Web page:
They say "blood is thicker than water," which usually means that family ties bind us to our relatives more strongly than any bond we may have with outsiders.
Ideally, no matter how difficult or strained our family relationships are on a daily basis, families are quick to circle the wagons when one of their own needs protection or provision. But is this really true of families in 2010?
These days busy families don't get together as often as they used to, especially extended families like aunts, uncles, cousins, and in-laws. All too often, even relatives who live right in the same community find themselves reluctant to turn to each other for assistance. When they need a ride, a babysitter, or help finding a job, they are reluctant to ask relatives because often they haven't even talked to each other for a year or more.
My family has developed a hedge against that extended-family estrangement. I call it The Breakfast Club. It started many years ago, sort of accidentally, when two households of relatives in Avon Park started eating breakfast together at a local restaurant every Saturday.
A few years later, groups of extended family (brothers, cousins, in-laws) started coming down from Michigan every winter. They found accommodations close to the local family so, naturally, the snowbirds were invited to join the Saturday breakfast group during the few months they were here each year.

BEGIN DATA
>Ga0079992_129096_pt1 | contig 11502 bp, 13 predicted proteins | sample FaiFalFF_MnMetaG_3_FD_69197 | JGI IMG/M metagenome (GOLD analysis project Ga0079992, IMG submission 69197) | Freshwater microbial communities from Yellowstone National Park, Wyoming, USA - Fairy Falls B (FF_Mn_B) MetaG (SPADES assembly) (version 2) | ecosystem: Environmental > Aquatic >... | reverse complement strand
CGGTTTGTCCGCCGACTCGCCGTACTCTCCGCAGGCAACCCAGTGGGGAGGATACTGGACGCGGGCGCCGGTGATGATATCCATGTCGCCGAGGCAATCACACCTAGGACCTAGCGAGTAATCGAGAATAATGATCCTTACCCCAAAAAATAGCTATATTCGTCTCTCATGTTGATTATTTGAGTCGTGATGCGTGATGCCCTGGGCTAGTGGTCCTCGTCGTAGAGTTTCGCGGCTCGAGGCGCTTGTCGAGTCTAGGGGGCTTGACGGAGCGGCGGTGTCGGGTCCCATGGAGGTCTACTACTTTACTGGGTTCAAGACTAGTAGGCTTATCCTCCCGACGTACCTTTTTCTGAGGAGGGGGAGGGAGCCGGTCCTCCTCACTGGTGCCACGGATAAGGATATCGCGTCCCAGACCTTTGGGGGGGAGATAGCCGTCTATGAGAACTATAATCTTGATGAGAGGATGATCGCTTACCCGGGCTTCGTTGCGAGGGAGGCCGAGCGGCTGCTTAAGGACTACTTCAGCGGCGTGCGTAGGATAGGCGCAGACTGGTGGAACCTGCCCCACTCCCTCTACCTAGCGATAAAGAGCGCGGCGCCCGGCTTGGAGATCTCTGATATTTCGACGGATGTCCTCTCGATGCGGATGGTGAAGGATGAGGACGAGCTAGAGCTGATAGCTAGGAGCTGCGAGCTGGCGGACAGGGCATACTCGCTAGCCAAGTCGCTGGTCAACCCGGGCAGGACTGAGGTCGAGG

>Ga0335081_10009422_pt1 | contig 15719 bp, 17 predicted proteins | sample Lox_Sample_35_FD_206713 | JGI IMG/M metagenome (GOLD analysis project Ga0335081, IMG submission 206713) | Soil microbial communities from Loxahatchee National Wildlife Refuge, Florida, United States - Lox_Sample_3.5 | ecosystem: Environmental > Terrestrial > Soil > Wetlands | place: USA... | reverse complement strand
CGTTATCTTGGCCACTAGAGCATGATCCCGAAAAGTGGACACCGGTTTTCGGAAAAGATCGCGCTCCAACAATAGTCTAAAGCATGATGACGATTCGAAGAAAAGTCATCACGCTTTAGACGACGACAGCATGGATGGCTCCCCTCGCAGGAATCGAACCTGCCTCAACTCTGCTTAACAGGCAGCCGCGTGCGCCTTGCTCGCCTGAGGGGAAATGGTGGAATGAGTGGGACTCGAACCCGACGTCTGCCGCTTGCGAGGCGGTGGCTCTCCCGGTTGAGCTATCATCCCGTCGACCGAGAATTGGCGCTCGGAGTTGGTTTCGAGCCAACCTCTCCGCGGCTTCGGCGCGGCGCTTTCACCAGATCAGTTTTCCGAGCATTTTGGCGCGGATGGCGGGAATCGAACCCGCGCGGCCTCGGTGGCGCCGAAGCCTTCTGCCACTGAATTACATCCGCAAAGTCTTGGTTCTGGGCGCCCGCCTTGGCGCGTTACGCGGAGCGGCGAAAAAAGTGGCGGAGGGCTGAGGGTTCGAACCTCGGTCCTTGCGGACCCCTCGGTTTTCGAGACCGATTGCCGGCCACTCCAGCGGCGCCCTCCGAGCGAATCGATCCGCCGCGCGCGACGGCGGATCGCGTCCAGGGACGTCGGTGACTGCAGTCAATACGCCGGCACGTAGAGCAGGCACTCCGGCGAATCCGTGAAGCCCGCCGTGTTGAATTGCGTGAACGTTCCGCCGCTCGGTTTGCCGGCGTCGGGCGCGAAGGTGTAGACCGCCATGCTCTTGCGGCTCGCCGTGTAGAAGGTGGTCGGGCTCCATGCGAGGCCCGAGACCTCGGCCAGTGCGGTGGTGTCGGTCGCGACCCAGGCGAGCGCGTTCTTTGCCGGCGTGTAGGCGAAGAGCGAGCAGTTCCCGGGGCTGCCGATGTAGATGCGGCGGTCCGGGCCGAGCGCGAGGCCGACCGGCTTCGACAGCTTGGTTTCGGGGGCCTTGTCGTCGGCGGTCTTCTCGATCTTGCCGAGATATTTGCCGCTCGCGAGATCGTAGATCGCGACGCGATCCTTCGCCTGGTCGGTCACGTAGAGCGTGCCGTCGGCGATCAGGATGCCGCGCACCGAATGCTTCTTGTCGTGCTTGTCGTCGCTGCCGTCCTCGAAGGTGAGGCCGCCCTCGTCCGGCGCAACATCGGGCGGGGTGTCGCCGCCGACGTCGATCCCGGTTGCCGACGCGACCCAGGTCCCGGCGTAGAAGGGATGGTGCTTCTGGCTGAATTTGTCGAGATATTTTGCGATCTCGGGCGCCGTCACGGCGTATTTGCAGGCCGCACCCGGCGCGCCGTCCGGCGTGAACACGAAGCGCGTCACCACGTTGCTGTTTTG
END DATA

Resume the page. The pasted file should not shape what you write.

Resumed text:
After several seasons, those few months stretched into half the year and eventually, some of the retirees moved to Florida permanently. Consequently, they became permanent members of the Saturday Breakfast Club.
That was years ago. Today, a second generation is beginning to retire to Florida and now, especially in winter, The Breakfast Club that began with just a few people grows to as many as 20 some Saturdays. At the local restaurant where we usually go, they know us all by first names, and most Saturday mornings they have already pushed several tables together for us before we even begin arriving. As we come in the door the waitresses are already bringing our drinks - coffee, decaf, Diet Coke - they know who takes what, even who needs cream and who wants water on the side.
Occasionally, we find it necessary to move the meeting place for one reason or another, which engenders numerous phone calls to make sure everyone is informed. Lately that has become such an ordeal, we generally avoid it because the group is so big there are few places that can accommodate us. Plus, some members don't come every week and we forget who needs contacting. So now it's strictly a drop-in affair - come one come all.
Last Saturday we numbered 16, but then Mike dropped in unexpectedly so we just pulled up another chair. He's not my cousin, but he's my uncle's nephew on the other side so we're related, sort-of. After breakfast, Mike followed us home to borrow John's wet saw.
And that's how it goes with the Breakfast Club. We're not all related, exactly. But every one of us is related somehow to at least one of the people bellied up to that string of tables. We all have different jobs - two teachers, two auto workers, two contractors, a bank teller, a tool and die maker, a hospital employee, a realtor, a machinist, a pastor, and even two writers.
We don't all go to the same church, not even the same denomination. Most of us are on the same side of the fence politically, but we root for different teams including Michigan, Florida, Alabama and even Notre Dame. Sometimes we share jokes, sometimes it's prayer requests.
But one thing we always share is our love for each other, and that means our homes and our arms are always open to each other. Blood, you see, truly is thicker than water, especially among those who rub elbows every Saturday morning at The Breakfast Club.